I am glad District Judge Clement Julien Tan turned down the request for the phone to be returned.

Anthony Ng Seet Boo
ST Forum, 8 Jun 2017















Don't make things tougher for teachers

Having been an active volunteer in my children's schools for the past 10 years, I can understand why the school involved in the mobile phone incident with one of its student had to act and not budge from its stand (Parent sues school over confiscated mobile phone; June 7).

Teachers today have hectic teaching schedules, and their lives are made tougher by parents who set exacting standards for both their children and educators. But the teachers' lesson plans can easily go awry if students in their class misbehave.

It is not uncommon to see it happen. Some students start to distract the class even before the teacher has had a chance to begin teaching.

Perhaps it is their way of trying to stall, in the hope that the bell will sound by the time the teacher starts to get into her lesson.

This is why schools need rules and need these rules to be enforced strictly.



School authorities would have learnt by now that they need some clear rules when it comes to mobile phones and their usage.

They are also smart enough to spell out clearly the punishment for breaking these rules, and these are made known to students and parents at the beginning of the school year.

Respect and honour the rules, and the student gets to enjoy the use of his mobile device at the end of the school day and at home.

But if the student chooses to defy the school's authority and disobey the rules, then no one should be surprised if the student is punished.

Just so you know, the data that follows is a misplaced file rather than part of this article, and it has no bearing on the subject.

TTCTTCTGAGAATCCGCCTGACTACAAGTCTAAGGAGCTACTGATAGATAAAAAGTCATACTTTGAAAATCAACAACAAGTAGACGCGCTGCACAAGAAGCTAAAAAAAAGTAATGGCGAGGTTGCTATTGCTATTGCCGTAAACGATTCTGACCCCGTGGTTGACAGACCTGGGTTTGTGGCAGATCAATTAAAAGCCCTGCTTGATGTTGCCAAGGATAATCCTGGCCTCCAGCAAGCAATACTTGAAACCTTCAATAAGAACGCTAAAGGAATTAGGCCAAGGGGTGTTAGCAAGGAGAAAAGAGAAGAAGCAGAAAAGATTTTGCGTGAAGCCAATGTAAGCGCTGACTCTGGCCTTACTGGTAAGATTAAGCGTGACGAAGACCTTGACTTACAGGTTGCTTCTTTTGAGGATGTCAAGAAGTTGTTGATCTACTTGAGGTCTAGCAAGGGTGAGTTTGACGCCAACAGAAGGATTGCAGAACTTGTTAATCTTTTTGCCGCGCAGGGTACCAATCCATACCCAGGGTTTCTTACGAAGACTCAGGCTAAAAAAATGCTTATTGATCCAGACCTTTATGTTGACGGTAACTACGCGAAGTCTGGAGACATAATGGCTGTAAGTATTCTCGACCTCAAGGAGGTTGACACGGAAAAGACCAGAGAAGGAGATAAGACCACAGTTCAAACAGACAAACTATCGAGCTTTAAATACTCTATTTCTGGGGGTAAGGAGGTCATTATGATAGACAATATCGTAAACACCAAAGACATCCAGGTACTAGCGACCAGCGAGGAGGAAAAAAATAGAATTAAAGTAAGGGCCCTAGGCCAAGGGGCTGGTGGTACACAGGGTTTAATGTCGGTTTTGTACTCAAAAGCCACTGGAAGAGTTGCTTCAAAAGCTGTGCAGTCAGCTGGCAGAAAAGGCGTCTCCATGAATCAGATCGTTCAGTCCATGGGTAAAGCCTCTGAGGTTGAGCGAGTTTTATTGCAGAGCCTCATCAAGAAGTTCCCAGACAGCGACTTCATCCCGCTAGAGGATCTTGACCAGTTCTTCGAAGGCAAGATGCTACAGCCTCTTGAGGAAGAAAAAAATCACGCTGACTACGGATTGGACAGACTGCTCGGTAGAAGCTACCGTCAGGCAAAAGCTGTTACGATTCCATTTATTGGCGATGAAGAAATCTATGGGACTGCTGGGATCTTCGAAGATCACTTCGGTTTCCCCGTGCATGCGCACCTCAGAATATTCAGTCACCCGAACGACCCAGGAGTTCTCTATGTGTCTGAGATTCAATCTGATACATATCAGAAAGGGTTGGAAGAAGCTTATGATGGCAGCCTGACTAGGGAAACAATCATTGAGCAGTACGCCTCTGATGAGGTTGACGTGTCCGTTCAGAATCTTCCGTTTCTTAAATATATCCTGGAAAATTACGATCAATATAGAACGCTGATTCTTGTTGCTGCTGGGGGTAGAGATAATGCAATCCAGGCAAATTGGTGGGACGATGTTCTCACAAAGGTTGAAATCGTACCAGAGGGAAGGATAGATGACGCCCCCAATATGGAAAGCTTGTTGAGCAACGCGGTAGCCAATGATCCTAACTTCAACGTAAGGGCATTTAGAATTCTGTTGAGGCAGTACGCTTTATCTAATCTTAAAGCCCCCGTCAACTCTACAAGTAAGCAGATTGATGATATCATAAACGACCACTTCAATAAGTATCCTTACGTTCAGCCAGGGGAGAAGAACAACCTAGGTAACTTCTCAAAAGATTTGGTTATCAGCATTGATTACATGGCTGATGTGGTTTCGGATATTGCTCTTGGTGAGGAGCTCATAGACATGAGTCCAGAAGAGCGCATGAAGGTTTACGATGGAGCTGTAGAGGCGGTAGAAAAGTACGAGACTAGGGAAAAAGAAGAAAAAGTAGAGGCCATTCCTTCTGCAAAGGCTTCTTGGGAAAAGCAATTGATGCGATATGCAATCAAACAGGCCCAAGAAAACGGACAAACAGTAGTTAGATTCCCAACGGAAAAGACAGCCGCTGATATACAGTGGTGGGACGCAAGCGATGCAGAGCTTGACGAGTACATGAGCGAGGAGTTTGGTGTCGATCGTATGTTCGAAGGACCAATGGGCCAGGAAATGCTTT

The student should then just accept the punishment handed out.

As a parent, I find that I need to put my faith in the school and trust the teachers, the principal and the school system.

I have to believe that the teacher will do her best to engage my children and that she will provide instant feedback if they misbehave.

It is very trying to rein in individual "characters" in each class to get the lesson going.

Rather than get into altercations with teachers, I hope to be able to partner with my children's schools to bring out the best in each of my three children, be it academically or in the area of character building.

I urge more parents to speak up for teachers and schools, and not let these educators lose heart in what they have set forth to do: teach and impart passion for lifelong learning and knowledge acquisition in the future generations of Singaporeans.

Esther Chan (Mrs)
ST Forum, 8 Jun 2017